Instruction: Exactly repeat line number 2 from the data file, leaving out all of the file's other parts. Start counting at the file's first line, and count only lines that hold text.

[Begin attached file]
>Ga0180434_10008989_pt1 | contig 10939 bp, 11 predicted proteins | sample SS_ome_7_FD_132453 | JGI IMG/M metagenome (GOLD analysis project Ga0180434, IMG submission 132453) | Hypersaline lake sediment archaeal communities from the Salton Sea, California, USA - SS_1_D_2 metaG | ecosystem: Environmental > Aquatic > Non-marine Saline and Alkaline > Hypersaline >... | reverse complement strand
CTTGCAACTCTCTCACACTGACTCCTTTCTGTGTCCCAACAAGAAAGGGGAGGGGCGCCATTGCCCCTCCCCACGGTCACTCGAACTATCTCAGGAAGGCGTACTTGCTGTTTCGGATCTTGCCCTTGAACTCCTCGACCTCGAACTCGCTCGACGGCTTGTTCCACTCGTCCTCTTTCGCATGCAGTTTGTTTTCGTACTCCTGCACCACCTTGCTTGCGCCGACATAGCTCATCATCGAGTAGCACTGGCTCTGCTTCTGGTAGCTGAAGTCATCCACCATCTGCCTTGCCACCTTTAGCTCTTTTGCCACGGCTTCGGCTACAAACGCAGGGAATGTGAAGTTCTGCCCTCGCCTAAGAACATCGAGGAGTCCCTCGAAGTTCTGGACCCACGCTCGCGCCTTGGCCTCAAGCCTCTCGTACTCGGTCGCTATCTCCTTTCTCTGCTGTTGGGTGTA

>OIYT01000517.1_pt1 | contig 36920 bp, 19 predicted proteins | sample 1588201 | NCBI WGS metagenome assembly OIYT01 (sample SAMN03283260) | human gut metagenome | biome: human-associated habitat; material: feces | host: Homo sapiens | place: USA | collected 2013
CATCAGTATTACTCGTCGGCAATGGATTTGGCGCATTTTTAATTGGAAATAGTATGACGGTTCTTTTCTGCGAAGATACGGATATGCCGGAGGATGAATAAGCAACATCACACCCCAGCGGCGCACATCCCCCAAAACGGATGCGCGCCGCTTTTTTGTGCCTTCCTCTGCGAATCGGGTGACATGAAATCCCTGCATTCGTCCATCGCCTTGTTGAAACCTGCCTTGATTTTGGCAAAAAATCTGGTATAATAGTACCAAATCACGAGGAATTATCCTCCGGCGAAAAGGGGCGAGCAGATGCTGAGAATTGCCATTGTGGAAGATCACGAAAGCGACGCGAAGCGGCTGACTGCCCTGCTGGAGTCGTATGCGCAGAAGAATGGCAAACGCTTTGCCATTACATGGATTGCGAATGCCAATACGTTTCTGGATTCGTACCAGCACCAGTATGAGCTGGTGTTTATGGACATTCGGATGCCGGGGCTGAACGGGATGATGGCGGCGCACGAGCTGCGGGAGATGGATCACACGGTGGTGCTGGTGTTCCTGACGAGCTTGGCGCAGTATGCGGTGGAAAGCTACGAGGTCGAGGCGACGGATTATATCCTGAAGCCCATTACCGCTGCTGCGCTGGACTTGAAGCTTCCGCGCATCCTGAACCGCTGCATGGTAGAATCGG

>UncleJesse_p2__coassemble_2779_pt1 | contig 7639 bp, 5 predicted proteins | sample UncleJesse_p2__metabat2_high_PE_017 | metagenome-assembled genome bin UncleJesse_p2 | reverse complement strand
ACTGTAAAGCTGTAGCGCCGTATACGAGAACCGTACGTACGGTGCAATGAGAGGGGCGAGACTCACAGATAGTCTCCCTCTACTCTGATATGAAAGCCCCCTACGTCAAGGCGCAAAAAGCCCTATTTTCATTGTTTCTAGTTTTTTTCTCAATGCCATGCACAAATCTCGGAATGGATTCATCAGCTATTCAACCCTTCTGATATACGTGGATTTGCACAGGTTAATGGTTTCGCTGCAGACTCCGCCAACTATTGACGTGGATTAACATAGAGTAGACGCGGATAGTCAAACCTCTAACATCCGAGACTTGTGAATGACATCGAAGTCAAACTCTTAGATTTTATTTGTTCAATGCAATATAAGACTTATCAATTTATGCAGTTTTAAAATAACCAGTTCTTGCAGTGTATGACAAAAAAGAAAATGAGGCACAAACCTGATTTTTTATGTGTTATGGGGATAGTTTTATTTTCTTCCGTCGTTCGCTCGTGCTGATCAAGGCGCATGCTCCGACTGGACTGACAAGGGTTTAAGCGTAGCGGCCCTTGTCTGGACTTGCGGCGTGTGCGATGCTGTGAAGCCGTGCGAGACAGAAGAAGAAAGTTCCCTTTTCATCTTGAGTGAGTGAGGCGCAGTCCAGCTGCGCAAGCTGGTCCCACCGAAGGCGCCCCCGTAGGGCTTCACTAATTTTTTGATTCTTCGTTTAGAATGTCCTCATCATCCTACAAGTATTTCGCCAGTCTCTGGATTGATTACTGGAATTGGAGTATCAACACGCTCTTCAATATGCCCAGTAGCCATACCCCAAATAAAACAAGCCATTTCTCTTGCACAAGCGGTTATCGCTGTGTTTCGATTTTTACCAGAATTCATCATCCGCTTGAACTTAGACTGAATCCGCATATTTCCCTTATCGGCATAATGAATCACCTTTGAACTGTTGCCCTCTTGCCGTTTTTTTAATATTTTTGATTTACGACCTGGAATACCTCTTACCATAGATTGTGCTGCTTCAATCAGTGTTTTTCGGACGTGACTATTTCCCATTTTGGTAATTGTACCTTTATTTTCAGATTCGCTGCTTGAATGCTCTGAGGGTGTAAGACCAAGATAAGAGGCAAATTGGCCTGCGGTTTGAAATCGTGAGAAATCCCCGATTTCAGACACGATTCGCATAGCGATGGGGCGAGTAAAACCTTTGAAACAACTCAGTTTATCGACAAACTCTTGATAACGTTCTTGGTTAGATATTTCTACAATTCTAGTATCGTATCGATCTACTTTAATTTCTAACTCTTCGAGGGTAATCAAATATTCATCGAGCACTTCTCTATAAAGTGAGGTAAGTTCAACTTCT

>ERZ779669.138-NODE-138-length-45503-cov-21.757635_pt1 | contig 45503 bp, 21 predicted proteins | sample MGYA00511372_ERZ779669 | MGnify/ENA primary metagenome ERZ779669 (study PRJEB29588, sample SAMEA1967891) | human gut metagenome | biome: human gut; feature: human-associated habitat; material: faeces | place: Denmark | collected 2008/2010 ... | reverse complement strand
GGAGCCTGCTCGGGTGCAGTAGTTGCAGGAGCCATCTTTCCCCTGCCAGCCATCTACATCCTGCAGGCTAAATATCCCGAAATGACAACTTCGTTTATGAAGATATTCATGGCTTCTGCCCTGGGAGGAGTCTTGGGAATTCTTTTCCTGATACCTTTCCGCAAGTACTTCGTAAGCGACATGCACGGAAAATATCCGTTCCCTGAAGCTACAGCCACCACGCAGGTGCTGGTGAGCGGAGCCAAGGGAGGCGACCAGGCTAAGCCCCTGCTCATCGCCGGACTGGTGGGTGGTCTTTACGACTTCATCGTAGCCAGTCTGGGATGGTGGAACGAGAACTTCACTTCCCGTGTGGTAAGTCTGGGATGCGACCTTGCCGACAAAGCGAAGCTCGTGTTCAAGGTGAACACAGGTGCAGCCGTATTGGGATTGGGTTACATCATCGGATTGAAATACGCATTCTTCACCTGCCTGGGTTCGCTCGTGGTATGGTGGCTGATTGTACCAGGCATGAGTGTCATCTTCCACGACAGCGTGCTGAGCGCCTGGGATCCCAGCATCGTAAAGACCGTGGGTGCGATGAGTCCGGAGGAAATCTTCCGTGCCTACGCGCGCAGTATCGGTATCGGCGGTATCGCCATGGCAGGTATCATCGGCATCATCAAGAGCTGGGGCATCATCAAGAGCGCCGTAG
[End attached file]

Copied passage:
CTTGCAACTCTCTCACACTGACTCCTTTCTGTGTCCCAACAAGAAAGGGGAGGGGCGCCATTGCCCCTCCCCACGGTCACTCGAACTATCTCAGGAAGGCGTACTTGCTGTTTCGGATCTTGCCCTTGAACTCCTCGACCTCGAACTCGCTCGACGGCTTGTTCCACTCGTCCTCTTTCGCATGCAGTTTGTTTTCGTACTCCTGCACCACCTTGCTTGCGCCGACATAGCTCATCATCGAGTAGCACTGGCTCTGCTTCTGGTAGCTGAAGTCATCCACCATCTGCCTTGCCACCTTTAGCTCTTTTGCCACGGCTTCGGCTACAAACGCAGGGAATGTGAAGTTCTGCCCTCGCCTAAGAACATCGAGGAGTCCCTCGAAGTTCTGGACCCACGCTCGCGCCTTGGCCTCAAGCCTCTCGTACTCGGTCGCTATCTCCTTTCTCTGCTGTTGGGTGTA